This leaves advocates of the WA same-sex marriage legislation in an untenable position. If what they are arguing for is truly marriage equality, then the legislation will likely be declared inoperative under s. 109. If what they are arguing for is a separate and distinct institution that is not really marriage, then they are being deliberately misleading by describing it as marriage, and are undermining the institution of marriage by doing so.
It seems that what the WA Same-Sex Marriage Bill 2013 is trying to do is to establish marriage equality in practice, while disguising it as something else, so as to avoid the potential constitutional problems. The claim that “same-sex marriage” is not really marriage is a form of doublespeak that would not be out of place in George Orwell’s novel, Nineteen Eighty-Four. An examination of the proposed legislation reveals that it attempts to create an institution that can only be described as marriage, both in name and substance.
To begin with, the word “marriage” appears over 300 times in the Bill. It appears in the title, and the Bill itself states that it is intended to provide for “same-sex marriages between adults”. Trying to claim that you are establishing an institution distinct from “marriage” is difficult when you consistently refer to that institution as a type of “marriage”. The substantive provisions of the Bill provide further evidence that the form of “same-sex marriage” proposed at the state level is inextricably linked to marriage at the Commonwealth level. To give just a few examples:
• One of the eligibility requirements for same-sex marriage is that “neither person is married under Commonwealth law”.
• Only a person registered as a Commonwealth marriage celebrant may apply to be registered as a same-sex marriage celebrant.
• The form of ceremony (including the very words to be used in the ceremony) is described in identical terms at both levels.
• The notice and declaration requirements for the solemnisation of both forms of marriage are substantially identical.
• The grounds on which both forms of marriage are void are substantially identical.
• The offence of bigamy appears to encompass both forms of marriage.
• The same terminology of “husband”, “wife” and “marriage” is to be applied when dealing with same-sex marriages.
• Consequential legislative amendments will expressly define “marriage” as including both heterosexual and same-sex marriages.
During the Second Reading Speech of this legislation, it was claimed that the Bill “sets up a form of same-sex marriage at the state level that is conceptually distinct from marriage provided for by the federal Marriage Act 1961”.
An examination of the Bill reveals that this is simply not true. In both style and substance the Same-Sex Marriage Bill 2013 (WA) attempts to expand the existing institution of marriage to include same-sex marriages. The High Court has stated that this is a question to be left to the federal Parliament.
As a result, it is likely that the Same-Sex Marriage Bill 2013 (WA), if passed, will be highly vulnerable to a successful constitutional challenge.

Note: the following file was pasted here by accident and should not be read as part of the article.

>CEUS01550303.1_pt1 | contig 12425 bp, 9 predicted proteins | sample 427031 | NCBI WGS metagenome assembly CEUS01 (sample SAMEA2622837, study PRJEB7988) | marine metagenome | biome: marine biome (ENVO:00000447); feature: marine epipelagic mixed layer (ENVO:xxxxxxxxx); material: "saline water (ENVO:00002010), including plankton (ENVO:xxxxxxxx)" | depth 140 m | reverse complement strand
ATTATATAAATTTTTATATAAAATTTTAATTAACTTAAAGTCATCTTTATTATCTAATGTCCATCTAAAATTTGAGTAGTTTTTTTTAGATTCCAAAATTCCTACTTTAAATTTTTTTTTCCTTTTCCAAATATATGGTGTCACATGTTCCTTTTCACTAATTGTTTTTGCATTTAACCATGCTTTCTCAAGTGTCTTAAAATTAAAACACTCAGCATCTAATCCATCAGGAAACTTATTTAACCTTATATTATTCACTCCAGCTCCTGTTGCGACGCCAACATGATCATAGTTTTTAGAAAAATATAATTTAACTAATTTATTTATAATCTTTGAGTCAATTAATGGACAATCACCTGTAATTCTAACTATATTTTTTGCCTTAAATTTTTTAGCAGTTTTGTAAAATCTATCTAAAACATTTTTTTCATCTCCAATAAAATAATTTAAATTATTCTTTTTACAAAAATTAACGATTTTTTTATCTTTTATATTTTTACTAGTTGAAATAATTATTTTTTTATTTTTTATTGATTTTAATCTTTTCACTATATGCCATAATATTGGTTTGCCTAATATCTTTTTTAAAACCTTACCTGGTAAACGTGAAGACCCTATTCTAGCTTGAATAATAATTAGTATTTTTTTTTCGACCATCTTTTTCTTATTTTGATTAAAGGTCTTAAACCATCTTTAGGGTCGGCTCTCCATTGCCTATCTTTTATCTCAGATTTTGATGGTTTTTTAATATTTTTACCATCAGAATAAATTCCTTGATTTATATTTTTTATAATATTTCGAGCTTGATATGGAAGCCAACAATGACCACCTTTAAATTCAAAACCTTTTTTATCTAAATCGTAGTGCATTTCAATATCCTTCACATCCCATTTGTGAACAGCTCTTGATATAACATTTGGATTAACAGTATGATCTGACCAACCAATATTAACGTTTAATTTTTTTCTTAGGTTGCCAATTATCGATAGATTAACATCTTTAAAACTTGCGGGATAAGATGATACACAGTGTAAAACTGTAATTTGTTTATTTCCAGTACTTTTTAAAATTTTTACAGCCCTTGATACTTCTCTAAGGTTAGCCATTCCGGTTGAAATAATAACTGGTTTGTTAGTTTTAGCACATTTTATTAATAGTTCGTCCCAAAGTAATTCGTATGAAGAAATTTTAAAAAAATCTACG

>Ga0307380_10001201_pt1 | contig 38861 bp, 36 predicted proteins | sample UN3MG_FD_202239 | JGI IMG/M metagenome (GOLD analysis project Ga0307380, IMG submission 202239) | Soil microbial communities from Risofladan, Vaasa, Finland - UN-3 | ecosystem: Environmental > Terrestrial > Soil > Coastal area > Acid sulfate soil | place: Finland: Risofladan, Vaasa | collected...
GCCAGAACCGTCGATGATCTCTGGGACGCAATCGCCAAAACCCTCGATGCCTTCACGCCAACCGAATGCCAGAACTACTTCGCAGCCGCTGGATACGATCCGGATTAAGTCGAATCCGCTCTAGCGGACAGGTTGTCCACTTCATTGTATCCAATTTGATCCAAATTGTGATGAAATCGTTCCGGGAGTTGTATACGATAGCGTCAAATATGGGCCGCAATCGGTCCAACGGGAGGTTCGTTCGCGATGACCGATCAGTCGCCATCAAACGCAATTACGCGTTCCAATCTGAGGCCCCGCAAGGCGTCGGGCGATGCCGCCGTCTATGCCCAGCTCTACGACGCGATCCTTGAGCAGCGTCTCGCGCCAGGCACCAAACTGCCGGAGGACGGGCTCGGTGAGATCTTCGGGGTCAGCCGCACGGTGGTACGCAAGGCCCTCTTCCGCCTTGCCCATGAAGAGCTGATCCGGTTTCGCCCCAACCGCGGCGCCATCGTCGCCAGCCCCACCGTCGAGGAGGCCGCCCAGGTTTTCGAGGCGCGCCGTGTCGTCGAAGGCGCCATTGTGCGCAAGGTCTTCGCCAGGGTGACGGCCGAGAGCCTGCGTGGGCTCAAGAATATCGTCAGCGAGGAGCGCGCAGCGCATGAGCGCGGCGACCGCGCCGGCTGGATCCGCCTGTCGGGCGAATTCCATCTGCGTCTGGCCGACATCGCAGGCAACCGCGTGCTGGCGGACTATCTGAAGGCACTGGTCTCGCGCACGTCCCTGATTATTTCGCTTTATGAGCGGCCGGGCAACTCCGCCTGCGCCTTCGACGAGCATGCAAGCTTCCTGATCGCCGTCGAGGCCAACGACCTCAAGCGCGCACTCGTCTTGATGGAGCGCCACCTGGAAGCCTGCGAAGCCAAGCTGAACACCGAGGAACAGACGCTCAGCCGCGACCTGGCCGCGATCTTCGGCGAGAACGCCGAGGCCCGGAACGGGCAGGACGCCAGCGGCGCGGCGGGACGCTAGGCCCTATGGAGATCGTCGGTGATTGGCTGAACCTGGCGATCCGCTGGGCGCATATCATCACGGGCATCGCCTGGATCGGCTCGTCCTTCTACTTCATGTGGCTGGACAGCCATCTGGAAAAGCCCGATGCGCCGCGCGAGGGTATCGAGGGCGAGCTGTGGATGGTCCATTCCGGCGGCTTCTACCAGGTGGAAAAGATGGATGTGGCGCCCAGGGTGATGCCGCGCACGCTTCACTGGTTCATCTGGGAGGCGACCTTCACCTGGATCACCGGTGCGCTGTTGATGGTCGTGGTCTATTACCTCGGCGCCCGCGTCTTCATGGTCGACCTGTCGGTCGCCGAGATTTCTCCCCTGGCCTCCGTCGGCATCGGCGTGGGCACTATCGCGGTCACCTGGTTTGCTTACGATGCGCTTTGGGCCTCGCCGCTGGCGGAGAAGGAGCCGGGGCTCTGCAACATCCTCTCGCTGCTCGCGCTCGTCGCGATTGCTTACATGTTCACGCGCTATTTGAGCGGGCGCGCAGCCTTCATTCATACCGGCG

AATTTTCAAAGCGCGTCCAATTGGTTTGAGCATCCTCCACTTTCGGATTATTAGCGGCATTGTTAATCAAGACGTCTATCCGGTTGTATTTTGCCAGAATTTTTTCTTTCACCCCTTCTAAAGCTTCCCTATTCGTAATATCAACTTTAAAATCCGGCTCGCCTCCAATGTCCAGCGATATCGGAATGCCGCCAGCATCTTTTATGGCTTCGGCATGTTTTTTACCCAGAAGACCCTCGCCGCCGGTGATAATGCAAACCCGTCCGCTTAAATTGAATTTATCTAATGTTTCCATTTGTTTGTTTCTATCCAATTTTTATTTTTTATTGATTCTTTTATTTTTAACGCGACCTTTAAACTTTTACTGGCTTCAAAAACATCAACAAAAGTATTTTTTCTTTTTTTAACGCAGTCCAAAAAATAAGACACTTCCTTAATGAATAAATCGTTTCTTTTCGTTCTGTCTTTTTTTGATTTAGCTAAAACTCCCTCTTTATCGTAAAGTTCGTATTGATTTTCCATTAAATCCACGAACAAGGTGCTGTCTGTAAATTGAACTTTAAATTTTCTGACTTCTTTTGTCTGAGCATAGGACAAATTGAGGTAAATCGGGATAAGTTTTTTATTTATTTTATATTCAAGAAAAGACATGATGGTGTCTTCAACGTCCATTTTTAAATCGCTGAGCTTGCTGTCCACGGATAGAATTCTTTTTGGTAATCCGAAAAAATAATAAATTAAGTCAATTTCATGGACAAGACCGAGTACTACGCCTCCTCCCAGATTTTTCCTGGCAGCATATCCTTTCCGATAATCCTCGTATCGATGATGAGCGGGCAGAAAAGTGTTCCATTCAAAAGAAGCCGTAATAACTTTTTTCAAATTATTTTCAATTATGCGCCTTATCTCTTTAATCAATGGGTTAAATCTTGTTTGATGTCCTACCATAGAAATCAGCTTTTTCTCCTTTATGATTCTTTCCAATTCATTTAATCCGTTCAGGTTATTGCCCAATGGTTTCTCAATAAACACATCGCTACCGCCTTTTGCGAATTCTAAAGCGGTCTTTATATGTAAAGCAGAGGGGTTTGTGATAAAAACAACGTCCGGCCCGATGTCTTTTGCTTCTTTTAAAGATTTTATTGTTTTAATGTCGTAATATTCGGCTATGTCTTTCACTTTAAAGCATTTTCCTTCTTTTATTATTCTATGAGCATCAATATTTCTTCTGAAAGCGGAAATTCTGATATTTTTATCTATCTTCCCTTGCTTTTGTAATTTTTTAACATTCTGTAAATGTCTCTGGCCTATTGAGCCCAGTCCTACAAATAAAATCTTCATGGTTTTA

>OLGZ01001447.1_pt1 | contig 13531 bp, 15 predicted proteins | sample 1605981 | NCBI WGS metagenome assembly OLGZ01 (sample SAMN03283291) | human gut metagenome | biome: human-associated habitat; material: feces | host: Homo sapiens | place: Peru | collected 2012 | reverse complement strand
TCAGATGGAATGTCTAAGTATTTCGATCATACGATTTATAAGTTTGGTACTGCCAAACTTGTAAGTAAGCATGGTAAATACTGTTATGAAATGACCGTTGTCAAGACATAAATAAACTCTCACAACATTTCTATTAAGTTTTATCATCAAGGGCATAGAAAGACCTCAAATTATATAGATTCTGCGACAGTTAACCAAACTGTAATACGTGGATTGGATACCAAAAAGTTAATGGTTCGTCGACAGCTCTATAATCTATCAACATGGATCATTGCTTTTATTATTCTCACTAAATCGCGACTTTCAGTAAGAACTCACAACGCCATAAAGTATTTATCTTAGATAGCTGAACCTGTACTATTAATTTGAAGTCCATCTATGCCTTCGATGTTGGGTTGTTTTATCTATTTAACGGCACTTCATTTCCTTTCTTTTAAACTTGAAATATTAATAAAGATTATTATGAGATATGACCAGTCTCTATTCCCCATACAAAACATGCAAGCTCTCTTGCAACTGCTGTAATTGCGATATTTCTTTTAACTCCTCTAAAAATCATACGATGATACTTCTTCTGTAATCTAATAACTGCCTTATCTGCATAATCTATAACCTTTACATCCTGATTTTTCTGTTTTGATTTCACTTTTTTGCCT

Augusto Zimmermann, LLB, LLM, PhD (Monash), is a senior lecturer in legal theory and constitutional law in the School of Law at Murdoch University, Western Australia. He is also a Commissioner with the Law Reform Commission of WA.
Lorraine Finlay, BA (UWA), LLB (UWA), LLM (NUS), LLM (NYU), is a lecturer in constitutional law and international human rights in the School of Law at Murdoch University.
 Sarah Joseph, “Same-sex marriage is a pending constitutional battlefield”, The Conversation, August 6, 2012.
 George Williams, “Exploring the constitutionality of the Same-Sex Marriage Bill 2013”, a public lecture delivered at the Murdoch University School of Law, October 7, 2014.
 Noting that, under s. 109, an inconsistent state law is actually rendered inoperative for so long as the inconsistency remains: see Carter v Eggand Egg Pulp Marketing Board(1942) 66 CLR 557, 573 (Latham CJ).
 Clyde Engineering CoLtdvCowburn(1926) 37 CLR 466 (Isaacs J); Victoria v Commonwealth(The “Kakariki”)(1937) 58 CLR 618 (Dixon J); New South Wales v Commonwealth(“Work Choices Case”)(2006) 229 CLR 1.
 The Commonwealth v Australian Capital Territory HCA 55, .
 See also Bret Walker SC, Chris Young and Perry Herzfeld, Memorandum of Advice:In the Matter of The Same-Sex Marriage Bill 2012(Tas)(October 11, 2013), -; George Williams, “Gay marriage is now only a matter of political will”, Sydney Morning Herald, December 17, 2013.
 Section 5(d) Same-Sex Marriage Bill 2013(WA).
 Sections 21 & 22 Same-Sex Marriage Bill 2013(WA).
 Compare s. 45 Marriage Act 1961(Cth) and s. 14 Same-Sex Marriage Bill 2013(WA).
 Compare s. 42 Marriage Act 1961(Cth) and s. 10 Same-Sex Marriage Bill 2013(WA).
 Compare ss. 23 and 23B Marriage Act 1961(Cth) and s. 6 Same-Sex Marriage Bill 2013(WA).
 Section 19(1) Same-Sex Marriage Bill 2013(WA).
 Section 47 Same-Sex Marriage Bill 2013(WA).
 Section 62 Same-Sex Marriage Bill 2013(WA).
 The Hon. Lynn MacLaren MLC, “Same-Sex Marriage Bill 2014 (Second Reading Speech)”, Hansard: Legislative Council (Western Australia), December 12, 2013, pp. 7710-7711.